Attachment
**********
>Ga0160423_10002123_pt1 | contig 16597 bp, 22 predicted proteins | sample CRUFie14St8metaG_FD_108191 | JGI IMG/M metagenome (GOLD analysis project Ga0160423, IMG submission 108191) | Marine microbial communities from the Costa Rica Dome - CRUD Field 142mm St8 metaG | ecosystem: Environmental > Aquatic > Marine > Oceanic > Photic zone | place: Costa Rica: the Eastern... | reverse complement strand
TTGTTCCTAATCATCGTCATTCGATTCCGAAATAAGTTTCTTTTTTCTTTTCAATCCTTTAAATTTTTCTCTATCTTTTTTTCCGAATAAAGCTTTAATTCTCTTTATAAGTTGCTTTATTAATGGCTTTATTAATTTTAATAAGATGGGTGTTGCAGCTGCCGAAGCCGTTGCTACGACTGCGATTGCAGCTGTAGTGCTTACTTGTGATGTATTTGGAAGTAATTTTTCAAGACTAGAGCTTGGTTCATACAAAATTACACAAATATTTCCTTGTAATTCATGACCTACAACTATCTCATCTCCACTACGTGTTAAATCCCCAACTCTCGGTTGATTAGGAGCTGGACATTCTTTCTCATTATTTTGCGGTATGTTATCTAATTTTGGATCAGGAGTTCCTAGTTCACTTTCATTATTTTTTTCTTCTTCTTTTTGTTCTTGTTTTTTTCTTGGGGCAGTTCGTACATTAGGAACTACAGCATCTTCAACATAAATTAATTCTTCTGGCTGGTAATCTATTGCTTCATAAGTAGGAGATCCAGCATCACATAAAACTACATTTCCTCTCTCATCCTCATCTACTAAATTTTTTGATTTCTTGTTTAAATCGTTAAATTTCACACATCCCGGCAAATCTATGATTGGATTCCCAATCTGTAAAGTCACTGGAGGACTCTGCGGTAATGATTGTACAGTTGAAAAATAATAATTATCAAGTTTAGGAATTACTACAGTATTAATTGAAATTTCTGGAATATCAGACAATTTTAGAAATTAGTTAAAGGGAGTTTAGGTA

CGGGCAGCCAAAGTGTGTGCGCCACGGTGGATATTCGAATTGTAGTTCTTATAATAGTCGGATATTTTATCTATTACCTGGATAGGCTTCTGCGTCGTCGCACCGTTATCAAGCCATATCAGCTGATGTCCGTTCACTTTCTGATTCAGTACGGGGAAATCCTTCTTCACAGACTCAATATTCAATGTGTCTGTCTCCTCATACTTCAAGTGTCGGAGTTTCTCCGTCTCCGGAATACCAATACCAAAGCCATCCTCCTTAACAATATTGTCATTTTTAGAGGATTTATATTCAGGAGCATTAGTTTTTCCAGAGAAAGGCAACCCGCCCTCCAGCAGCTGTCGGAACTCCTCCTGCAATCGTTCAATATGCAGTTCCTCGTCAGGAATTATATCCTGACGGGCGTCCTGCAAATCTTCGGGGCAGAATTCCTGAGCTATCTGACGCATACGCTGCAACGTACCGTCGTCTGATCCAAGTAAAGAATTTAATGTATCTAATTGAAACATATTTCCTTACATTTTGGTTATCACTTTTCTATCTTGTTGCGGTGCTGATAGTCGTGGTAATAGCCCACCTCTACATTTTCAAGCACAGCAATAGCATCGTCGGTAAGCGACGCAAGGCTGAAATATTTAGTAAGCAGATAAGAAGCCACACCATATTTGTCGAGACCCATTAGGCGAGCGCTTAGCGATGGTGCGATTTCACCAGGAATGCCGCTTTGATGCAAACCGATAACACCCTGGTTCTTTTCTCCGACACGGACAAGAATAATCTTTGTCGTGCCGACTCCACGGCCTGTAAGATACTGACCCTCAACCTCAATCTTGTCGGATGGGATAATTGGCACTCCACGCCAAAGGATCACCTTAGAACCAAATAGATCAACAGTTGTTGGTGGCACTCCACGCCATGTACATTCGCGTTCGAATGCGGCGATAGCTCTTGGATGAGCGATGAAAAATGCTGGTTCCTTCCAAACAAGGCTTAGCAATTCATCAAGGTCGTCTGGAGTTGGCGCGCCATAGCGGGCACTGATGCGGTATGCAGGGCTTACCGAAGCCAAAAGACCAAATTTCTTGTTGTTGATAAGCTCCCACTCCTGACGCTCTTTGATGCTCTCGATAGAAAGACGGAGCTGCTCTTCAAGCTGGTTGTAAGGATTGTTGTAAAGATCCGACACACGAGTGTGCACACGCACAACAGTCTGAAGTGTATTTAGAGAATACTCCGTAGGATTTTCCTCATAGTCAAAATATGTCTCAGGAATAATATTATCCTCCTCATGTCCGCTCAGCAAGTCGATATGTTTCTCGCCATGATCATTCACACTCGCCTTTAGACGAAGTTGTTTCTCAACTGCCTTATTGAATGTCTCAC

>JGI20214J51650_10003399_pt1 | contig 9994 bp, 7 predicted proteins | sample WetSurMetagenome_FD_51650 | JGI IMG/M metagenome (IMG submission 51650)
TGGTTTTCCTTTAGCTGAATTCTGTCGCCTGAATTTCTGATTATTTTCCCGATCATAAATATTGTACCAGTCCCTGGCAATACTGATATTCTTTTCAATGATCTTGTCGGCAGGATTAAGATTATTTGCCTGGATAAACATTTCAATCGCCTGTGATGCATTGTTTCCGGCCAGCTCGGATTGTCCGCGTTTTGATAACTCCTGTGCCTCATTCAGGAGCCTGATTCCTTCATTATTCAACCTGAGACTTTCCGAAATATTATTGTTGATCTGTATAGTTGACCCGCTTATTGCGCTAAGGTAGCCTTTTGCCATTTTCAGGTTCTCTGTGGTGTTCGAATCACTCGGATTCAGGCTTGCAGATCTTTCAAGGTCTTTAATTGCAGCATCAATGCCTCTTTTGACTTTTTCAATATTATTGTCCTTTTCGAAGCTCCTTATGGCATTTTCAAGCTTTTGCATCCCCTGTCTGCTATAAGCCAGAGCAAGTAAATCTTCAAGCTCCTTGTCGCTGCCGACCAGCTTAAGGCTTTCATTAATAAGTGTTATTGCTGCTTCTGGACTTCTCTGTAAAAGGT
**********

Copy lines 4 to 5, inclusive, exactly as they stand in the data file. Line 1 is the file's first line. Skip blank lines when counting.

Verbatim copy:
>JGI20214J51650_10003399_pt1 | contig 9994 bp, 7 predicted proteins | sample WetSurMetagenome_FD_51650 | JGI IMG/M metagenome (IMG submission 51650)
TGGTTTTCCTTTAGCTGAATTCTGTCGCCTGAATTTCTGATTATTTTCCCGATCATAAATATTGTACCAGTCCCTGGCAATACTGATATTCTTTTCAATGATCTTGTCGGCAGGATTAAGATTATTTGCCTGGATAAACATTTCAATCGCCTGTGATGCATTGTTTCCGGCCAGCTCGGATTGTCCGCGTTTTGATAACTCCTGTGCCTCATTCAGGAGCCTGATTCCTTCATTATTCAACCTGAGACTTTCCGAAATATTATTGTTGATCTGTATAGTTGACCCGCTTATTGCGCTAAGGTAGCCTTTTGCCATTTTCAGGTTCTCTGTGGTGTTCGAATCACTCGGATTCAGGCTTGCAGATCTTTCAAGGTCTTTAATTGCAGCATCAATGCCTCTTTTGACTTTTTCAATATTATTGTCCTTTTCGAAGCTCCTTATGGCATTTTCAAGCTTTTGCATCCCCTGTCTGCTATAAGCCAGAGCAAGTAAATCTTCAAGCTCCTTGTCGCTGCCGACCAGCTTAAGGCTTTCATTAATAAGTGTTATTGCTGCTTCTGGACTTCTCTGTAAAAGGT